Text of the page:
AZ Gov. Hobbs Bars Counties From Prosecuting Abortion-Related Crimes


  • Gov. Katie Hobbs signed an order blocking county attorneys from prosecuting abortion-related cases.
  • Hobbs has shifted the authority of such cases to the Arizona attorney general’s office.
  • Local Republican prosecutors in the state have decried the move, with some mulling legal action.

Gov. Katie Hobbs of Arizona on Friday signed an executive order that bars local prosecutors from pursuing abortion-related crimes, a move that seeks to fortify abortion rights in the politically-competitive swing state.

In the executive order, the Democratic governor has stripped the authority of prosecutors and subsequently shifted powers to the state’s attorney general, Democrat Kris Mayes. The governor’s office contends that centralizing the prosecutorial authority with the attorney general would prevent one jurisdiction from interpreting the law in ways that might be vastly different from that of another locality.

“I signed an Executive Order protecting Arizonans’ reproductive freedom,” Hobbs tweeted on Friday. “I will not allow extreme and out-of-touch politicians to get in the way of the fundamental rights of Arizonans.”

“I have directed state agencies to not assist in any investigations relating to providing, assisting, seeking or obtaining reproductive health care that would be legal in Arizona,” she continued. “Moving forward, Arizona will decline extradition requests from other states seeking to prosecute individuals who provide, assist, seek or receive abortion services legal in Arizona.”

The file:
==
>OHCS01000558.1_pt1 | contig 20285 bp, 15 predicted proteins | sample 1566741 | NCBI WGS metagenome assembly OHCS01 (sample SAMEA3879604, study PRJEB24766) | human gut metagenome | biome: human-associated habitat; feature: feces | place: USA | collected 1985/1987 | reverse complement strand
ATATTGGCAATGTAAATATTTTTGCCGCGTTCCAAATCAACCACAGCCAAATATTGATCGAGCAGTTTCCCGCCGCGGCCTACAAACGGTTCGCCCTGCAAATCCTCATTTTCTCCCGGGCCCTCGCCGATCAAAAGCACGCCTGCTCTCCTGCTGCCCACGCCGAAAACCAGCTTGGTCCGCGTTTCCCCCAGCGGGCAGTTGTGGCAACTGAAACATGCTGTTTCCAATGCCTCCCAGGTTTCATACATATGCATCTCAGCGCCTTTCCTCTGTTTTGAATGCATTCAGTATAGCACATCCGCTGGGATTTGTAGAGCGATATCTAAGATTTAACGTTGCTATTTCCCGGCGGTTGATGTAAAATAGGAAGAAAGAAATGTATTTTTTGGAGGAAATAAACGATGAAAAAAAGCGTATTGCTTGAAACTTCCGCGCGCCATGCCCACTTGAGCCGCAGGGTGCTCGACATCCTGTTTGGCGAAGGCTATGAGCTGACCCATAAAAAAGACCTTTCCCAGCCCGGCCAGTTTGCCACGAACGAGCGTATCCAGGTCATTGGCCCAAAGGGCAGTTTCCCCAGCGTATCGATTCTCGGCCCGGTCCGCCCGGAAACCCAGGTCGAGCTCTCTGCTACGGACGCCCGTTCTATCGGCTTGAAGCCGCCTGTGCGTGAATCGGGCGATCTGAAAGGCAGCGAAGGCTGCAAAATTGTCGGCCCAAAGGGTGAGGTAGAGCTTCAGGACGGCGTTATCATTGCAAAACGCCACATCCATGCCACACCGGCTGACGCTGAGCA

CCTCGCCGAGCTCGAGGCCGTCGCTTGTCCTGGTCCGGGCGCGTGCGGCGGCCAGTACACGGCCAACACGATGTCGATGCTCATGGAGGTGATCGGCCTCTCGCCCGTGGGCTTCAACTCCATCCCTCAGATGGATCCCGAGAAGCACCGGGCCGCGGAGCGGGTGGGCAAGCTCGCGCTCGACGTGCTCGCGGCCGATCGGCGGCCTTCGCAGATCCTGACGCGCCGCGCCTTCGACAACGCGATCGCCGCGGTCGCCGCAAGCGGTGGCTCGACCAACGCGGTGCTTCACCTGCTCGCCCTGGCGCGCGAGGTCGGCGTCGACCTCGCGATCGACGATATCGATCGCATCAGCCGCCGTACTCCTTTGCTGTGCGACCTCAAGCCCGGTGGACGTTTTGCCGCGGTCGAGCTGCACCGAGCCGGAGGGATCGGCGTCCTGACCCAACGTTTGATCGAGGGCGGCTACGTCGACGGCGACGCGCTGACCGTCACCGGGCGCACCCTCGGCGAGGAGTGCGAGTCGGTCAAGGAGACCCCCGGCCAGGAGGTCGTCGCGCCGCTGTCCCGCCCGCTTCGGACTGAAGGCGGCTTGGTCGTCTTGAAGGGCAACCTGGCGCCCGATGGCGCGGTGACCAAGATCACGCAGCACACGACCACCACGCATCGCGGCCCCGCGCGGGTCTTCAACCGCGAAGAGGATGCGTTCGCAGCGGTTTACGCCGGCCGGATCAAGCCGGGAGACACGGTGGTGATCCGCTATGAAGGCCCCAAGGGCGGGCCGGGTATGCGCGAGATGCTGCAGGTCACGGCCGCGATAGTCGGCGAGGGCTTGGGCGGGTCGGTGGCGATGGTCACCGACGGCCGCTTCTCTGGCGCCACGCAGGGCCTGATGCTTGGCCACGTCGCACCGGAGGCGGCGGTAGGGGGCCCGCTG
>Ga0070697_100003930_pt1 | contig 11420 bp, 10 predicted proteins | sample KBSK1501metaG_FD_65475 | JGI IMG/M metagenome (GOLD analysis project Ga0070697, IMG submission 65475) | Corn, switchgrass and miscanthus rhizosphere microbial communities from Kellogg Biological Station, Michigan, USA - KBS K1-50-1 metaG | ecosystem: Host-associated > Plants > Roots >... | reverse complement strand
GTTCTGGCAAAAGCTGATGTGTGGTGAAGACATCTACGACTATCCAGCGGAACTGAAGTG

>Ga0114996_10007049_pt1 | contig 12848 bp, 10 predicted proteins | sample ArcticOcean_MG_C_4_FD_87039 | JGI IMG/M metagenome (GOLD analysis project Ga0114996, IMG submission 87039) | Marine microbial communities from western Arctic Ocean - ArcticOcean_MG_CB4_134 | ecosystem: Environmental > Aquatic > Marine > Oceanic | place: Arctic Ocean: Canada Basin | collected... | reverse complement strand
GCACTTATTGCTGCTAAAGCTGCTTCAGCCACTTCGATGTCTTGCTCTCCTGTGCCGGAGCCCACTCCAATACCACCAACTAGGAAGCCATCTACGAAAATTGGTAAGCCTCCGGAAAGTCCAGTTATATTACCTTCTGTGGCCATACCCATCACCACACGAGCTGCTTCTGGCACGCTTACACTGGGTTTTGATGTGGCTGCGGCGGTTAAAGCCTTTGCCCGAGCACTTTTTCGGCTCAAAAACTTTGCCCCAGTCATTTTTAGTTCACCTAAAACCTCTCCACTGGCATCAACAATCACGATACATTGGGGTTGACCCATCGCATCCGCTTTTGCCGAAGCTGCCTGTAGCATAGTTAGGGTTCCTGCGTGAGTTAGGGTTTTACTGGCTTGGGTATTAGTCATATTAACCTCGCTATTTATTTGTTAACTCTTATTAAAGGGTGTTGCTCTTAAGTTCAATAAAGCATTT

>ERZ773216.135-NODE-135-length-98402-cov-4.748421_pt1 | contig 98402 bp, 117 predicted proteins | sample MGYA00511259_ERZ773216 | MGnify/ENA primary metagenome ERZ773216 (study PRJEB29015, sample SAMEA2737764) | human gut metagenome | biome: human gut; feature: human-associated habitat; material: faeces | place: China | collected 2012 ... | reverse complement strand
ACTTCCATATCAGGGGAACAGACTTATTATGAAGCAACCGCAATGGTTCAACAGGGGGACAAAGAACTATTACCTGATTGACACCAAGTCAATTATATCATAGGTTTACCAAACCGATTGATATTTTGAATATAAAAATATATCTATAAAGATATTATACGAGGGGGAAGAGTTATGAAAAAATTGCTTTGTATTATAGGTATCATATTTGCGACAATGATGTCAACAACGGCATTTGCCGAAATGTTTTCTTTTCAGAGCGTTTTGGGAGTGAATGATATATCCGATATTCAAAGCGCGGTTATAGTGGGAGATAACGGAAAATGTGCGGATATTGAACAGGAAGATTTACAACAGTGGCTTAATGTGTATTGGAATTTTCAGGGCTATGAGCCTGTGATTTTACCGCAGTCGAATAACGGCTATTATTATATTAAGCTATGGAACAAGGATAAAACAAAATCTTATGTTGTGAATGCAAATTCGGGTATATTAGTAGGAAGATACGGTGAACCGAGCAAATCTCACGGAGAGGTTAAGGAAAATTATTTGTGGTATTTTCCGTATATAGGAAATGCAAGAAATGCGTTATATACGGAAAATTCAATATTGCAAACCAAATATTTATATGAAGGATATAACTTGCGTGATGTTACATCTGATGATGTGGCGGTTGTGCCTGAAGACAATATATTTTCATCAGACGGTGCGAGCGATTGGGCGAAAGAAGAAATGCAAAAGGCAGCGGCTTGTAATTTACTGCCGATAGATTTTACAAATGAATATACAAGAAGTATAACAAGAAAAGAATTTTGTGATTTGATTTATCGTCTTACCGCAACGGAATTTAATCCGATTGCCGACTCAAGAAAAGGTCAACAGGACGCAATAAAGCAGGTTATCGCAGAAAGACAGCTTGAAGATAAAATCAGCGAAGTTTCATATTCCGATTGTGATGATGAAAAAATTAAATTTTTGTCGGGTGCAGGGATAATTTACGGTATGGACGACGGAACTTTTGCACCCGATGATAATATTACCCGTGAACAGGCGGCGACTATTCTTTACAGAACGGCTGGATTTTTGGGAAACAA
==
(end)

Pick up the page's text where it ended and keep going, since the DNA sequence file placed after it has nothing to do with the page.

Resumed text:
Hobbs’ move was praised by abortion-rights activists and groups, including Planned Parenthood of Arizona.

After the US Supreme Court last June overturned the landmark Roe v. Wade ruling, the issue of abortion has returned to the states, with has led to a hodgepodge of strict rules and bans that have been put into place in Republican-heavy states — while many Democratic-leaning states have put into place laws that maintain access to abortion services.

However, several Republican prosecutors in Arizona have criticized the move while they continue to review the document, with some floating the possibility of a lawsuit to block the governor’s order.

“Is she going to say I can’t prosecute drugs or homicide cases?” Pinal County Attorney Kent Volkmer told The New York Times. “For the governor to take that authority from me and say, ‘We’re going to outsource that to the big city’ — that’s highly problematic.”

While speaking with The Times, Maricopa County Attorney Rachel Mitchell blasted Hobbs’ move as “outrageous.”

The Arizona legislature is still controlled by Republicans, with Hobbs serving as a check on any conservative legislation that comes to her desk. During Hobbs’ gubernatorial campaign last year, she vowed to protect abortion rights, so the order represents one of her most realistic opportunities to make good on that promise, given the current political makeup of the state.





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